Main Article Content
The problem of medical malpractice litigation has become increasingly important in Thailand. Defendant-doctors may potentially face criminal and civil liability, and a large sum of damages. In civil cases, claimant-patients commonly rely on Section 420 of the Civil and Commercial Code for the compensation for injury caused by the alleged negligent act of the defendant-doctor. This research conducts a comparative study of Thai law in this area, based on the analysis of Section 420, and the standard of care in tort of negligence in the USA.
The comparative study reveals differences in the components of liability for negligence, factors of considerations and standards in determining whether an act was a negligent act. If Thailand is to improve the law in this area, it is recommended that Thailand considers, firstly, the distinction between generalist and specialist doctors, as adopted in the majority of the states in the USA, whereby specialist doctors are held to a higher standard of care than generalist doctors. On the contrary, generalist doctors should not be held to the standard of specialist doctors unless he voluntarily performs specialised medical treatments. Moreover, in determining whether an act of the defendant-doctor is negligent, causing injury to the patient, Thailand should consider the approach in the USA, which gives appropriate weight to the particular circumstances of the case, and which has adopted evidentiary rules regarding expert witness testimony. The main strength of such approach is to ensure the reliability of expert witness testimony in order to maintain a suitable standard in the determination of civil liability in medical malpractice context.
The copyright in this website and the material on this website (including without limitation the text, computer code, artwork, photographs, images, music, audio material, video material and audio-visual material on this website) is owned by Chulalongkorn Law Journal and its licensors.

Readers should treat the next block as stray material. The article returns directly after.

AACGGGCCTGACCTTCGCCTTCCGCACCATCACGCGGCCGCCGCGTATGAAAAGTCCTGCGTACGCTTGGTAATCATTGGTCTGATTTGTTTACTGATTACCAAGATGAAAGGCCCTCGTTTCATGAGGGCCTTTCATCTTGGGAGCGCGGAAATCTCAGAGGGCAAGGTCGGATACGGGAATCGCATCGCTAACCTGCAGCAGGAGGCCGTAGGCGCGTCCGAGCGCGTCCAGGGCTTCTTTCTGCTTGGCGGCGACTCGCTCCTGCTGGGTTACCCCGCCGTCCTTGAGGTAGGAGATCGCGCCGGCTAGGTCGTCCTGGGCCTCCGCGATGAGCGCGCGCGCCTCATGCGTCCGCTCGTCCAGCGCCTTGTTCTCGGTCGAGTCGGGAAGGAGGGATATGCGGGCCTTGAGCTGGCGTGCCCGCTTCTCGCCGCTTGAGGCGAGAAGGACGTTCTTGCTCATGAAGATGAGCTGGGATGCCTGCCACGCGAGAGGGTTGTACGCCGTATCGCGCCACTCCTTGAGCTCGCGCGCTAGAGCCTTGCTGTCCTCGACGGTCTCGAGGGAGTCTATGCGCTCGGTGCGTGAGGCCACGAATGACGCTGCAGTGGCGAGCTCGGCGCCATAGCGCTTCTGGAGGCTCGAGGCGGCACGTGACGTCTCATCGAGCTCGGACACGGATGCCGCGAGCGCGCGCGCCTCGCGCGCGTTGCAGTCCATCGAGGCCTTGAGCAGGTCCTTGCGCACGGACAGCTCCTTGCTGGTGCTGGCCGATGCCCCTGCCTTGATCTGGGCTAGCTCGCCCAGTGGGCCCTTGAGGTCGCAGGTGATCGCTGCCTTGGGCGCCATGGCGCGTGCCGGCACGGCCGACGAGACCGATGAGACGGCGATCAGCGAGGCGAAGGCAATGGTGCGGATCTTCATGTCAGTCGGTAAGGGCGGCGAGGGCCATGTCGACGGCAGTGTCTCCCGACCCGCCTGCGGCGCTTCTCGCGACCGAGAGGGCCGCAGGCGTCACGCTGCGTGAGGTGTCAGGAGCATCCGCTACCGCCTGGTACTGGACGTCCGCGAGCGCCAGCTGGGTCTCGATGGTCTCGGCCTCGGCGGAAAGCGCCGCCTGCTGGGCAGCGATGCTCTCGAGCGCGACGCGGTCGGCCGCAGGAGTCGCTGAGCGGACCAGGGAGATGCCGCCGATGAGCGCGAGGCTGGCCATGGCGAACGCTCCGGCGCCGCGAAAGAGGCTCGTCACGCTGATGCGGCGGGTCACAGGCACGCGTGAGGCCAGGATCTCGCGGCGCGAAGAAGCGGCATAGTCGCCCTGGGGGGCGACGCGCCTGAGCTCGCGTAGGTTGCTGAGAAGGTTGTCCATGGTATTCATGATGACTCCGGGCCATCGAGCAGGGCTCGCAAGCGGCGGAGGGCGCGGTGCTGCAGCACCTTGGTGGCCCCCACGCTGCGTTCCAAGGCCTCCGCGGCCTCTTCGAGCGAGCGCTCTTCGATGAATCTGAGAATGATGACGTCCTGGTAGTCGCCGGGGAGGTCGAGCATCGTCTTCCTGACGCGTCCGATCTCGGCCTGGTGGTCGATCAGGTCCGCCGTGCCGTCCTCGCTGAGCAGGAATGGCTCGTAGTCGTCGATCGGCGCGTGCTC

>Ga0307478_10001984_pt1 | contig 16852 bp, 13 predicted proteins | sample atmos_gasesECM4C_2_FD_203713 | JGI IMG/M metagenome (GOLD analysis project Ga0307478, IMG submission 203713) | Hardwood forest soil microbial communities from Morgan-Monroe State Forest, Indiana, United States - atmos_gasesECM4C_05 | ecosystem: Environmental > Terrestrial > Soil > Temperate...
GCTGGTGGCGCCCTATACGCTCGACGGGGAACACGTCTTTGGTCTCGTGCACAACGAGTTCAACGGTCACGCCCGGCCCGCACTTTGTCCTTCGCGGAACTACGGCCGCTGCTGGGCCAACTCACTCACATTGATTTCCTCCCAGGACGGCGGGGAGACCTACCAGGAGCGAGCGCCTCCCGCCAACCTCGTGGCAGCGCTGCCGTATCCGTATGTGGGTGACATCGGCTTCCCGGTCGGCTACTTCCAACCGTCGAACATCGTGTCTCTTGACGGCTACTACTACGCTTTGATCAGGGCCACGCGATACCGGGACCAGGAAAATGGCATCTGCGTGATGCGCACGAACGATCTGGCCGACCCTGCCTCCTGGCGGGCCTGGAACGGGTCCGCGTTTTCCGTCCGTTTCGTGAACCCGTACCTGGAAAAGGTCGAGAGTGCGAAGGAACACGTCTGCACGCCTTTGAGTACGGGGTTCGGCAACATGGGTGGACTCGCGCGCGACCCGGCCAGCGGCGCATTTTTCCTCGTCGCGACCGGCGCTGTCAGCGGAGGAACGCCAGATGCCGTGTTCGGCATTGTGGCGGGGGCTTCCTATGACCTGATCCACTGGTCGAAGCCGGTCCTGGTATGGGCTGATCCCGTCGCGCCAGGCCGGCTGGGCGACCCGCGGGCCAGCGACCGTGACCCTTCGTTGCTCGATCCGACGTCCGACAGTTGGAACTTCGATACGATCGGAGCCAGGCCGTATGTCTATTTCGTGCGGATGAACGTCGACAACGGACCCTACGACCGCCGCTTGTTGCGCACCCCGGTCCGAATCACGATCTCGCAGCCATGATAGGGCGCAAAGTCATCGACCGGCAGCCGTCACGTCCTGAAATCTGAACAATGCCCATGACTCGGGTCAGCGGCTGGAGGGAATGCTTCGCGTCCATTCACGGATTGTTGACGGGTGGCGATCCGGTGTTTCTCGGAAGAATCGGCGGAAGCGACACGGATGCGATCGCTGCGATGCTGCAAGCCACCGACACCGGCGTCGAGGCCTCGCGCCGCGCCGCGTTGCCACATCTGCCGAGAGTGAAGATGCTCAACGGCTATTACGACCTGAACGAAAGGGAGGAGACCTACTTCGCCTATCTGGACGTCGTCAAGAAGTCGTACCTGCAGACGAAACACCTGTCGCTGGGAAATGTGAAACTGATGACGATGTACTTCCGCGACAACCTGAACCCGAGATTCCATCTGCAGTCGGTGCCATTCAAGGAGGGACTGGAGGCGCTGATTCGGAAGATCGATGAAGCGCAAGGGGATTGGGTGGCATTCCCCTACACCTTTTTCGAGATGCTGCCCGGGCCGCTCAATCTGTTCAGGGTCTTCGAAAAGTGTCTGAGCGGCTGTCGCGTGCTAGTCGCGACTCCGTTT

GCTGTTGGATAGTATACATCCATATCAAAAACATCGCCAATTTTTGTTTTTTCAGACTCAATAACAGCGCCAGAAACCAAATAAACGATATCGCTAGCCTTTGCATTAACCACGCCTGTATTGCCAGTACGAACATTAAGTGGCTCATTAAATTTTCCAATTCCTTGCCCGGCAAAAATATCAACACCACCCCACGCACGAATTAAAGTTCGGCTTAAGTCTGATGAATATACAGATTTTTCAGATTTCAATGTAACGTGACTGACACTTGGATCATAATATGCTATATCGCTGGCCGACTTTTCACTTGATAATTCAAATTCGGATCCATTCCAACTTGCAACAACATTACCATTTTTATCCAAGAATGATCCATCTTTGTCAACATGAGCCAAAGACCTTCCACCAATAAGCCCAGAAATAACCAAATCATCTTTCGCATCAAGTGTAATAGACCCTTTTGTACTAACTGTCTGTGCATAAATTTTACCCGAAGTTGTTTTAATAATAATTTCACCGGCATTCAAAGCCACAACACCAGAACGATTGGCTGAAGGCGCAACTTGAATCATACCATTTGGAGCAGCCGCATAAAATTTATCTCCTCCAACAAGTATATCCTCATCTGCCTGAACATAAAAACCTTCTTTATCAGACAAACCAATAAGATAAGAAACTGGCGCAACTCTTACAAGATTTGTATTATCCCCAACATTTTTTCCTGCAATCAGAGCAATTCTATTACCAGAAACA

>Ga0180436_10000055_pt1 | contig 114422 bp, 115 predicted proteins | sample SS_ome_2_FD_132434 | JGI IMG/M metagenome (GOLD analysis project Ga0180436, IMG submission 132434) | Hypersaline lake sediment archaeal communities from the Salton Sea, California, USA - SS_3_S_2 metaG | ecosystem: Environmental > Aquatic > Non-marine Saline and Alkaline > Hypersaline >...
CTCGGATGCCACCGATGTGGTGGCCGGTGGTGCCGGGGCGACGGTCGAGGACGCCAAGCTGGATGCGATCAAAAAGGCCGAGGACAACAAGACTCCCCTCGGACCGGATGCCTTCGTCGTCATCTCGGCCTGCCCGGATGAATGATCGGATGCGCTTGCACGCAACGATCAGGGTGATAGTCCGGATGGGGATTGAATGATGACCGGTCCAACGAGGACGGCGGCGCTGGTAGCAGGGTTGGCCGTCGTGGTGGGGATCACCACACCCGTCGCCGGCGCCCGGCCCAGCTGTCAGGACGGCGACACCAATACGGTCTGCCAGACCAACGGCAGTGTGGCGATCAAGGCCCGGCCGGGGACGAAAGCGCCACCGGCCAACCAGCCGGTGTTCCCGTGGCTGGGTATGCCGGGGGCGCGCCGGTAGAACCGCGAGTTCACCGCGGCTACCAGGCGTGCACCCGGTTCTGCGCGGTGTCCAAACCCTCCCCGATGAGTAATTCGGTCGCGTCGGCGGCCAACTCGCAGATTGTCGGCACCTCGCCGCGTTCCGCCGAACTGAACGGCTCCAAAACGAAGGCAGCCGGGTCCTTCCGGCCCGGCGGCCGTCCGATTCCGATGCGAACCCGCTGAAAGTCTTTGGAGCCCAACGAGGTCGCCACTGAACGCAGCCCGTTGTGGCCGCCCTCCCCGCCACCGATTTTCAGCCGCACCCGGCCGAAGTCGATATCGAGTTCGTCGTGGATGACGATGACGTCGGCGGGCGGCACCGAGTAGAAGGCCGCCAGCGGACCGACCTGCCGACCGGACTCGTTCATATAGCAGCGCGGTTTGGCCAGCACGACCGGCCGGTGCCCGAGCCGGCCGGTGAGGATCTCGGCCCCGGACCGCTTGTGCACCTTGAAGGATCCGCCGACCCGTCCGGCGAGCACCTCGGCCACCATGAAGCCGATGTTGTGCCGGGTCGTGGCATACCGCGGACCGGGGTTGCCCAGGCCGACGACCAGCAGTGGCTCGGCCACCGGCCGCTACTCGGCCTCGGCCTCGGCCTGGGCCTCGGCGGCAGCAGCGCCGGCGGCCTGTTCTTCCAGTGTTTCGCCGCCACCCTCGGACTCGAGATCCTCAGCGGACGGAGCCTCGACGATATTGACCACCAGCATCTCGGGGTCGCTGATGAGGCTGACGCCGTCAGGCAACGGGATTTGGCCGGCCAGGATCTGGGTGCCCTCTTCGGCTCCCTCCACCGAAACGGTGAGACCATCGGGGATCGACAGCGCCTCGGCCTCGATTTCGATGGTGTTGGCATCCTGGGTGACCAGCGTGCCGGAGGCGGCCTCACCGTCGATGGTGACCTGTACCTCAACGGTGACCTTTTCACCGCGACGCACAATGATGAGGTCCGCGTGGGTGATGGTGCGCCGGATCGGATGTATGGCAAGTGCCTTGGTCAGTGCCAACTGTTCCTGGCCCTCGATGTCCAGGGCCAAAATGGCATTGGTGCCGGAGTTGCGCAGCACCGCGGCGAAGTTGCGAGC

1. Chulalongkorn Law Journal grants to you a worldwide non-exclusive royalty-free revocable license to:
- view this website and the material on this website on a computer or mobile device via a web browser;
- copy and store this website and the material on this website in your web browser cache memory; and
- print pages from this website for your use.
- All articles published by Chulalongkorn Law Journal are licensed under the Creative Commons Attribution 4.0 International License. This permits anyone to copy, redistribute, remix, transmit and adapt the work provided the original work and source is appropriately cited.
2. Chulalongkorn Law Journal does not grant you any other rights in relation to this website or the material on this website. In other words, all other rights are reserved. For the avoidance of doubt, you must not adapt, edit, change, transform, publish, republish, distribute, redistribute, broadcast, rebroadcast or show or play in public this website or the material on this website (in any form or media) without appropriately and conspicuously citing the original work and source or Chulalongkorn Law Journal prior written permission.
3. You may request permission to use the copyright materials on this website by writing to email@example.com.
4. Chulalongkorn Law Journal takes the protection of its copyright very seriously. If Chulalongkorn Law Journal discovers that you have used its copyright materials in contravention of the license above, Chulalongkorn Law Journal may bring legal proceedings against you seeking monetary damages and an injunction to stop you using those materials. You could also be ordered to pay legal costs.
If you become aware of any use of Chulalongkorn Law Journal's copyright materials that contravenes or may contravene the license above or any material on the website that you believe infringes your or any other person's copyright, please report this by email to firstname.lastname@example.org.